Ms Beatriz Merino Antolín | Winner of EASD Rising Star Symposium and European Foundation for the Study of Diabetes (EFSD) Research Fellowship, University of Valladolid, Valladolid, Spain
What was your biggest inspiration behind pursuing a career in diabetes research?
I have always loved research careers in biomedicine, in any field in which they can contribute, but, without a doubt, being married to a someone with Type 1 diabetes mellitus is my main driver to continue working to unravel the enigmas of this disease.
What first sparked your interest to carry out research in insulin resistance?
Insulin resistance is the most important factor in the development and establishment of Type 2 diabetes mellitus. Really, I came to this field by chance with thanks to the predoctoral fellowship associated with a research project by Dr Iván Quesada Moll, Miguel Hernández University of Elche, Elche, Spain, which focussed on the study of the adaptation of pancreatic α cells in the context of obesity and prediabetes. Iván Quesada group is part from the diabetes study group led by Prof Angel Nadal Navajas, Miguel Hernández University of Elche, in a benchmark study in endocrine disruption and diabetes research. Unravelling the mechanisms of insulin resistance and aetiology is key in the fight against this disease and poses a fascinating challenge in this field; my interest began in my postdoctoral stage thanks to everything I learned from my actual mentors: Irene Cózar-Castellano, University of Valladolid, Valladolid, Spain, and Germán Perdomo, CSIC, Valladolid, Spain.
What advice would you give to young people choosing to start a career as an academic researcher in diabetes?
My advice to any researcher in the field of medicine is to always think that you are doing work that the whole of society will benefit from. Sometimes this job is thankless and the research career is tough, but perseverance leads to achievements that are worth the effort. Knowing that your findings can help further research and improve people’s lives is the best of the rewards.
Which sessions did you enjoy most at EASD Virtual Meeting 2020? Why?
The session I have enjoyed the most is the 14th Albert Renold lecture, given by the great researcher Prof Guy Rutter from Imperial Collage of London, London, UK. This talk was a fascinating review of the metabolic and functional specialisation of β cells and their relationship to the development of diabetes. It shed light on the genetic variants presented in patients with diabetes that would lead to the development of personalised medicine.
What difference do you think the virtual format of the congress made to the annual meeting?
The virtual format of the current edition has been a success in terms of organisation and dynamism to be able to attend different sessions. The organisers are to be congratulated for the great effort and resources used in this virtual edition. On the other hand, the personal presence and networking that this type of event allows you in its annual form is always missed. Let’s hope that next year the presence form can be resumed; in the meantime, we have very much enjoyed the best way that the coronavirus disease (COVID-19) pandemic allowed.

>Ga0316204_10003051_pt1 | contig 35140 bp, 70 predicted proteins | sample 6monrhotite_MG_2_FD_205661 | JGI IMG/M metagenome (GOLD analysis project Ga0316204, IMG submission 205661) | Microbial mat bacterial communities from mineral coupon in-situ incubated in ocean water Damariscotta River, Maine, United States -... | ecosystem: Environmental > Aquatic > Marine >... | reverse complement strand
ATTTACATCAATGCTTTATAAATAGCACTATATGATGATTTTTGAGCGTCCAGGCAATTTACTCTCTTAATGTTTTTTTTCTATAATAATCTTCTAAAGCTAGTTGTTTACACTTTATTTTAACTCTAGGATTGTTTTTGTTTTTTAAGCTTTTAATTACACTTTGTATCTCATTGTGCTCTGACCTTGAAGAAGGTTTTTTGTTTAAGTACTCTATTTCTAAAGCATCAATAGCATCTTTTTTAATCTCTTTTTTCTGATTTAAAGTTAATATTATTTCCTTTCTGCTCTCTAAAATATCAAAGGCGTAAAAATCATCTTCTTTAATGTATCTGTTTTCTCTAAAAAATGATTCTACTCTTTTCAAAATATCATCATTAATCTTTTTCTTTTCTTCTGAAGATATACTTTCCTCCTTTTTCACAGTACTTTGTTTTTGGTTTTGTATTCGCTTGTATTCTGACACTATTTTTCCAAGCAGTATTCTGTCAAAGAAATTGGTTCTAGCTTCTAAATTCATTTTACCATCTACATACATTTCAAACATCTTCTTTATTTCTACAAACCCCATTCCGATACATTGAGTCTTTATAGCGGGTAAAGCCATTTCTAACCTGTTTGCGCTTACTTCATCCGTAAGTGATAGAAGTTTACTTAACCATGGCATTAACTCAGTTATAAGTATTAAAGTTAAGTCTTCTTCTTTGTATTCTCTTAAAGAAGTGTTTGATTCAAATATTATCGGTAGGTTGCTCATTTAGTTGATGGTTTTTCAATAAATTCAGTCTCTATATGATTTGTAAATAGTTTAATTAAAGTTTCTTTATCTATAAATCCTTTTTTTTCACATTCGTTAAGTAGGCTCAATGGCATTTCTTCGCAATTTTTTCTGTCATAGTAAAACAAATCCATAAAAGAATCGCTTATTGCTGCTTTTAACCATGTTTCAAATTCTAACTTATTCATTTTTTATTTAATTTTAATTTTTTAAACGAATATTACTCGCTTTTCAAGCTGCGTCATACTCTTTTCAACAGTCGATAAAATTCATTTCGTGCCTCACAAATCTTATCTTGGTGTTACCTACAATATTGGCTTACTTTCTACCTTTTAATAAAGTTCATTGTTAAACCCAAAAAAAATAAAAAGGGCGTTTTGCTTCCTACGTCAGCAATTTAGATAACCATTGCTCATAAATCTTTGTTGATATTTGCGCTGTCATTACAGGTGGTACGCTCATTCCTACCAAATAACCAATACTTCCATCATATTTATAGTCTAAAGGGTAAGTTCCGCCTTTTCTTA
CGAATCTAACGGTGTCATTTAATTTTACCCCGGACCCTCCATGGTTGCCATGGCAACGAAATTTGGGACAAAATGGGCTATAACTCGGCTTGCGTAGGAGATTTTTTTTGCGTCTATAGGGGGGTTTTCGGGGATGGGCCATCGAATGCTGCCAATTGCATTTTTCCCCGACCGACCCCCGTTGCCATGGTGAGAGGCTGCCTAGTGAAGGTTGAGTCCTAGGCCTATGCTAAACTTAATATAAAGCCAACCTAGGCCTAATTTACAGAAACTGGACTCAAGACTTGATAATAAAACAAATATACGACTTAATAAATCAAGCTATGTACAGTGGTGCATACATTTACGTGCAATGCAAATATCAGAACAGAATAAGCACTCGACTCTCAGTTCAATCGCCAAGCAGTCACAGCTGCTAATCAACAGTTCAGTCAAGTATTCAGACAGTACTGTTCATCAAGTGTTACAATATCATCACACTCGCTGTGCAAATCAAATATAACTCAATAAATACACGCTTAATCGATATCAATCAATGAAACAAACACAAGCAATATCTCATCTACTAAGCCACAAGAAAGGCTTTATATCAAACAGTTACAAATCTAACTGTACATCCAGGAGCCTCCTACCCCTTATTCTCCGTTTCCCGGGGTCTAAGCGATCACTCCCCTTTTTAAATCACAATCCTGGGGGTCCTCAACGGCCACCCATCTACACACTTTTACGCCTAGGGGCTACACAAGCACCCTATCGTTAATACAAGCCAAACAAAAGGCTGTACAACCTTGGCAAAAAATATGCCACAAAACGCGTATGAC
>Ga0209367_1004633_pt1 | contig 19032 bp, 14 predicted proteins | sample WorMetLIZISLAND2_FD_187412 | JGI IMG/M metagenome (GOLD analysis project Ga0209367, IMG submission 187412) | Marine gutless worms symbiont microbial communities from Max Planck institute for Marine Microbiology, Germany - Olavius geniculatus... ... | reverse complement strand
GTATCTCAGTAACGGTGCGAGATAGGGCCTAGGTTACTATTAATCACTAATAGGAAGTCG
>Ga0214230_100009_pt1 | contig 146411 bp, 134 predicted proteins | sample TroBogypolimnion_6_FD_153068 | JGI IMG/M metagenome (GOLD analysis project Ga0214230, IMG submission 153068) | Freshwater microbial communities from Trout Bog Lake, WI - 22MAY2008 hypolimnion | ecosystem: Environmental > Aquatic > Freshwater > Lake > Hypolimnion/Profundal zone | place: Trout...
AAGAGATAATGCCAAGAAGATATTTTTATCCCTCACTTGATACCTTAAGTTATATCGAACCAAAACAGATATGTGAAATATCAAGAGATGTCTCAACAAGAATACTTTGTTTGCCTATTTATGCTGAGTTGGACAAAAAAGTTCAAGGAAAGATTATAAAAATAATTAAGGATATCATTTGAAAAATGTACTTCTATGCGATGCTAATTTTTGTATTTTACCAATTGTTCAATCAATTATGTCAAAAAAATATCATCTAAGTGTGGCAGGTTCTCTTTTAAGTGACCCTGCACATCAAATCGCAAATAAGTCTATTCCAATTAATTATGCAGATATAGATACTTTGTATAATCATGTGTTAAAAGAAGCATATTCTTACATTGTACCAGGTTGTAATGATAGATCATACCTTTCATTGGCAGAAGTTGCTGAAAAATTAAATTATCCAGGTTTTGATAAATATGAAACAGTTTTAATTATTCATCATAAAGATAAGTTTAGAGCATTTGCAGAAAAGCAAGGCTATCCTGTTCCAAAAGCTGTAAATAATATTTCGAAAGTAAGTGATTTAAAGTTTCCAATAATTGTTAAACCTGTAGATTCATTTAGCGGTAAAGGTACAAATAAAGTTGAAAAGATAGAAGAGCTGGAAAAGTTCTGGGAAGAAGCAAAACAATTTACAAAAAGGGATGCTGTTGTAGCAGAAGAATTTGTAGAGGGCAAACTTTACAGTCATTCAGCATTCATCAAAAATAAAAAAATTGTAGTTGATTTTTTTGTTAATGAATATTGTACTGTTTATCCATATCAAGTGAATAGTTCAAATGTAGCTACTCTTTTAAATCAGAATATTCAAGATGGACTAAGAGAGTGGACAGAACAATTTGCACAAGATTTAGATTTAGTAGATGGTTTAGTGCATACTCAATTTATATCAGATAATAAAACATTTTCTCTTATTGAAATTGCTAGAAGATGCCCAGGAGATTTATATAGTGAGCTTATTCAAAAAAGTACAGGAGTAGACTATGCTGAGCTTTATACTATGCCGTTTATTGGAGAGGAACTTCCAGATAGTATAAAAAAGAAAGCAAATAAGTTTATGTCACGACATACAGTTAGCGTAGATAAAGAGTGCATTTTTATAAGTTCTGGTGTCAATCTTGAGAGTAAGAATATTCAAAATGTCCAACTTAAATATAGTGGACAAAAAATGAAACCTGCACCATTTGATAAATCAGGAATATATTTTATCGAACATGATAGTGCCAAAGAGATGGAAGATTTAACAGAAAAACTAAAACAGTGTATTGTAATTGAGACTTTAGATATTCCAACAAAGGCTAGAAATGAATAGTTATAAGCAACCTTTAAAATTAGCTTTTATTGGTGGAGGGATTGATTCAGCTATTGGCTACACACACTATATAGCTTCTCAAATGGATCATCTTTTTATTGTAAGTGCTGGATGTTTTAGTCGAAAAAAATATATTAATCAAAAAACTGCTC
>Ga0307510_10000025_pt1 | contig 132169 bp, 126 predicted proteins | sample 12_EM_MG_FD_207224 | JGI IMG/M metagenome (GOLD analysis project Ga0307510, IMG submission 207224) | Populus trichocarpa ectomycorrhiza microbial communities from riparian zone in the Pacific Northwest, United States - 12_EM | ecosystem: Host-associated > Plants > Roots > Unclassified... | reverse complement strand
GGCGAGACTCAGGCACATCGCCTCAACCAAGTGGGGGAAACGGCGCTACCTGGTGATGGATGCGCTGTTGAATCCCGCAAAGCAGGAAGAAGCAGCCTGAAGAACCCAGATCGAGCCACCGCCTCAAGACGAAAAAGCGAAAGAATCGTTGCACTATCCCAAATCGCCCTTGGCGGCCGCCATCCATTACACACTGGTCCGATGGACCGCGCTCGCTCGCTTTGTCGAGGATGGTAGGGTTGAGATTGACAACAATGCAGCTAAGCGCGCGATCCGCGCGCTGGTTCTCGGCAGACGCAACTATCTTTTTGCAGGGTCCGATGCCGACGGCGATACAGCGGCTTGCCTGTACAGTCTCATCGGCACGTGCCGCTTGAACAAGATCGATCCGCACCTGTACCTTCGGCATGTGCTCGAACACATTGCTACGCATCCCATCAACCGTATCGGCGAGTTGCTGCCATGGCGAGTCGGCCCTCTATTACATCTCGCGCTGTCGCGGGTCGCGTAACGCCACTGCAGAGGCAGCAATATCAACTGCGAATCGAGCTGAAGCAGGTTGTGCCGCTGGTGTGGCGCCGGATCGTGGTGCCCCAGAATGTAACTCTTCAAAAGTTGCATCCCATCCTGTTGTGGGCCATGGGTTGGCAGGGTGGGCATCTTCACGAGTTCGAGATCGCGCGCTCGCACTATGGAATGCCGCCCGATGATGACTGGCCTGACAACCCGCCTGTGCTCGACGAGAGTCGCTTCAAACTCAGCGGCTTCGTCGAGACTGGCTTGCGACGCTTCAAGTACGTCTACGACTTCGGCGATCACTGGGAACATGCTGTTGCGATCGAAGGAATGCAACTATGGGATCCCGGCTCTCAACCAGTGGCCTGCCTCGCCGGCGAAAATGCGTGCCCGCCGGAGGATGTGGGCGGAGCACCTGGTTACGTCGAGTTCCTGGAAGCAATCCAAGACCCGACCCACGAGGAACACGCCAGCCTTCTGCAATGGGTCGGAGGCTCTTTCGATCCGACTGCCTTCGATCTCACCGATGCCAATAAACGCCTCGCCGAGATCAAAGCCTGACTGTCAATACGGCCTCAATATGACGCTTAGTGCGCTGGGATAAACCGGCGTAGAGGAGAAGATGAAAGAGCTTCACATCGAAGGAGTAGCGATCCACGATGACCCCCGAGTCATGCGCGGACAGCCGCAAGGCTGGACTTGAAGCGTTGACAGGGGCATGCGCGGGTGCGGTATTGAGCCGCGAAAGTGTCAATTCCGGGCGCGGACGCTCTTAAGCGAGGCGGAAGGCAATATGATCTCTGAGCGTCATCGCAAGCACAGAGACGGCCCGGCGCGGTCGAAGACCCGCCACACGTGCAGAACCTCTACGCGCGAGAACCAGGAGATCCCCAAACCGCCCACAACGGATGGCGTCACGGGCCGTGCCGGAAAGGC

Congratulations on winning the EASD Rising Star Symposium & EFSD Research Fellowship! Could you explain a bit about the research carried out on insulin-degrading enzyme and the endocrine pancreas that led to you winning this award?
Thank you very much for the acknowledgment. It is a project that aims to elucidate the role of the protein insulin-degrading enzyme in the development of the endocrine pancreas and the pathology of diabetes. Our group has discovered that this protein plays a fundamental role in the physiology of the insulin and glucagon secreting pancreatic cells, which are the main pancreatic hormones that regulate glucose homeostasis. When there are functional problems or dysregulations in these cells, diabetic conditions develop. The novelty of this project is that we have data that suggest that the absence of insulin-degrading enzyme could be related to problems in the development of the endocrine pancreas and in the identity of the cells, causing an immature phenotype in these cell types and therefore dysfunctional hormonal secretion. The endocrine pancreas made up of immature cells could lead to the accelerated development of diabetes.
What did you enjoy most working as part of a team on this research project?
I always enjoy teamwork, each new finding shared with the members of the laboratory encourages further research. Seeing the predoctoral students grow and grow as a postdoctoral with them is one of the best things I have experienced in this project. This project has also allowed me to mature as a researcher thanks to my mentors in this postdoctoral stage, Irene Cózar-Castellano and Germán Perdomo.
What effect did COVID-19 have on this important project and the work you were able to carry out? What were some of the unique challenges?
COVID-19 affected us with the closure of the laboratory during confinement, this meant that we have had to delay some important experiments including the start of the Rising Star project funded by the EFSD. Fortunately, the EFSD has had no problem giving us the flexibility we needed in this special situation. We hope to begin developing our mouse model for studying endocrine pancreas development in the coming months.
What aspirations do you have for your future career? Where will your focusses lie in the coming years?
My aspirations are to be able to consolidate a career as an independent researcher in the field of diabetes and to promote the training of new researchers who can help to unravel the enigmas of this other major pandemic. In the years to come I hope to be able to prove myself and continue to help expand the state of the art in the physiology and pathophysiology of the endocrine pancreas.